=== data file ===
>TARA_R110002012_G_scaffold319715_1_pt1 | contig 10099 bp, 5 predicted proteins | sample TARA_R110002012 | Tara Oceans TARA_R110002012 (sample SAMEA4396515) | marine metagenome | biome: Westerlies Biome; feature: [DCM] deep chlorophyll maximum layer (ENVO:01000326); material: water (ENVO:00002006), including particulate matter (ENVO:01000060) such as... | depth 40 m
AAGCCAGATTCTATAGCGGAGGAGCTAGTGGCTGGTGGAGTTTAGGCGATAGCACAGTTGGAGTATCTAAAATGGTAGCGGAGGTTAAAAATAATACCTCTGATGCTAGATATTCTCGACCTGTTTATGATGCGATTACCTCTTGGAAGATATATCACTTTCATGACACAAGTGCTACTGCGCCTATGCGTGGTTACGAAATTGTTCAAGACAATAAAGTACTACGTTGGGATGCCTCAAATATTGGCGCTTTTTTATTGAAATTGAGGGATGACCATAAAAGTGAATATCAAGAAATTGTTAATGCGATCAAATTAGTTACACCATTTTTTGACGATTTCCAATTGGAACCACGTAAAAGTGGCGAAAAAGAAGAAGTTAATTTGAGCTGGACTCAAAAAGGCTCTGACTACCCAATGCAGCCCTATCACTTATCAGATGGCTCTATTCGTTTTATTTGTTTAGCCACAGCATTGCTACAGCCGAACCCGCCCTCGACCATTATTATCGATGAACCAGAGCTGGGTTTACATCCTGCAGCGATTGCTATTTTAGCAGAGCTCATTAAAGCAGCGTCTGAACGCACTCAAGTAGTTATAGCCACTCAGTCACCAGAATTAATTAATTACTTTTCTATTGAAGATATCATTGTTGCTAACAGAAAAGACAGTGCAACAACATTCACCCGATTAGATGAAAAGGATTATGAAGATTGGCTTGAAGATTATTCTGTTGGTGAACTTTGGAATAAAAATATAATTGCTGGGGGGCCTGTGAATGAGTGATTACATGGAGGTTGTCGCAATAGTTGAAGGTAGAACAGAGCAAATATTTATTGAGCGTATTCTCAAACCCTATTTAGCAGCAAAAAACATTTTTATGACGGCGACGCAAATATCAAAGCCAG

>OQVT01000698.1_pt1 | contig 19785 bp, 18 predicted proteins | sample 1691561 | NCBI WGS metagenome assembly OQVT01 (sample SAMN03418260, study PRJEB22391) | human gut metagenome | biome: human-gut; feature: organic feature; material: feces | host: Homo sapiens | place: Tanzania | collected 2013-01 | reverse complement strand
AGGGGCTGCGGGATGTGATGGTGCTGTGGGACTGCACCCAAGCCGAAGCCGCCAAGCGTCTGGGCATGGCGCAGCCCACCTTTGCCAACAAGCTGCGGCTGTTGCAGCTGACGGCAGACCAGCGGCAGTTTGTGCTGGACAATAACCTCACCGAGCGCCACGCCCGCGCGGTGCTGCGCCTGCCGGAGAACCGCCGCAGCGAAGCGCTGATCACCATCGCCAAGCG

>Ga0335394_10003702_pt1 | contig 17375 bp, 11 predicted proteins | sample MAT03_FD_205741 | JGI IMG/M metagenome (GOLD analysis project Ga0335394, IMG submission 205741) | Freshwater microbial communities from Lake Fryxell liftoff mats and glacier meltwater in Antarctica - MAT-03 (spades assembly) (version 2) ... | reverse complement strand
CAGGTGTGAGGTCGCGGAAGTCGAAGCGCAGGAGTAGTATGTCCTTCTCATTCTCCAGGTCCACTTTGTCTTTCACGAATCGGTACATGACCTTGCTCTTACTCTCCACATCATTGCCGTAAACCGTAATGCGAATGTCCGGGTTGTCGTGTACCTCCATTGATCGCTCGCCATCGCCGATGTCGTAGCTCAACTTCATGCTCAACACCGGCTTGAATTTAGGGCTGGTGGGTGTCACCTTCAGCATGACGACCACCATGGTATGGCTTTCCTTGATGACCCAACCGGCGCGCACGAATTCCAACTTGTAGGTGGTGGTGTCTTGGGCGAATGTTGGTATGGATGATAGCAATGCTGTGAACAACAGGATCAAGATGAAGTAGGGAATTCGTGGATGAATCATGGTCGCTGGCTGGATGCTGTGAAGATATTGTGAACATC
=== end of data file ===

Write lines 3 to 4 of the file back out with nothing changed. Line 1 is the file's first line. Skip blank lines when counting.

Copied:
>OQVT01000698.1_pt1 | contig 19785 bp, 18 predicted proteins | sample 1691561 | NCBI WGS metagenome assembly OQVT01 (sample SAMN03418260, study PRJEB22391) | human gut metagenome | biome: human-gut; feature: organic feature; material: feces | host: Homo sapiens | place: Tanzania | collected 2013-01 | reverse complement strand
AGGGGCTGCGGGATGTGATGGTGCTGTGGGACTGCACCCAAGCCGAAGCCGCCAAGCGTCTGGGCATGGCGCAGCCCACCTTTGCCAACAAGCTGCGGCTGTTGCAGCTGACGGCAGACCAGCGGCAGTTTGTGCTGGACAATAACCTCACCGAGCGCCACGCCCGCGCGGTGCTGCGCCTGCCGGAGAACCGCCGCAGCGAAGCGCTGATCACCATCGCCAAGCG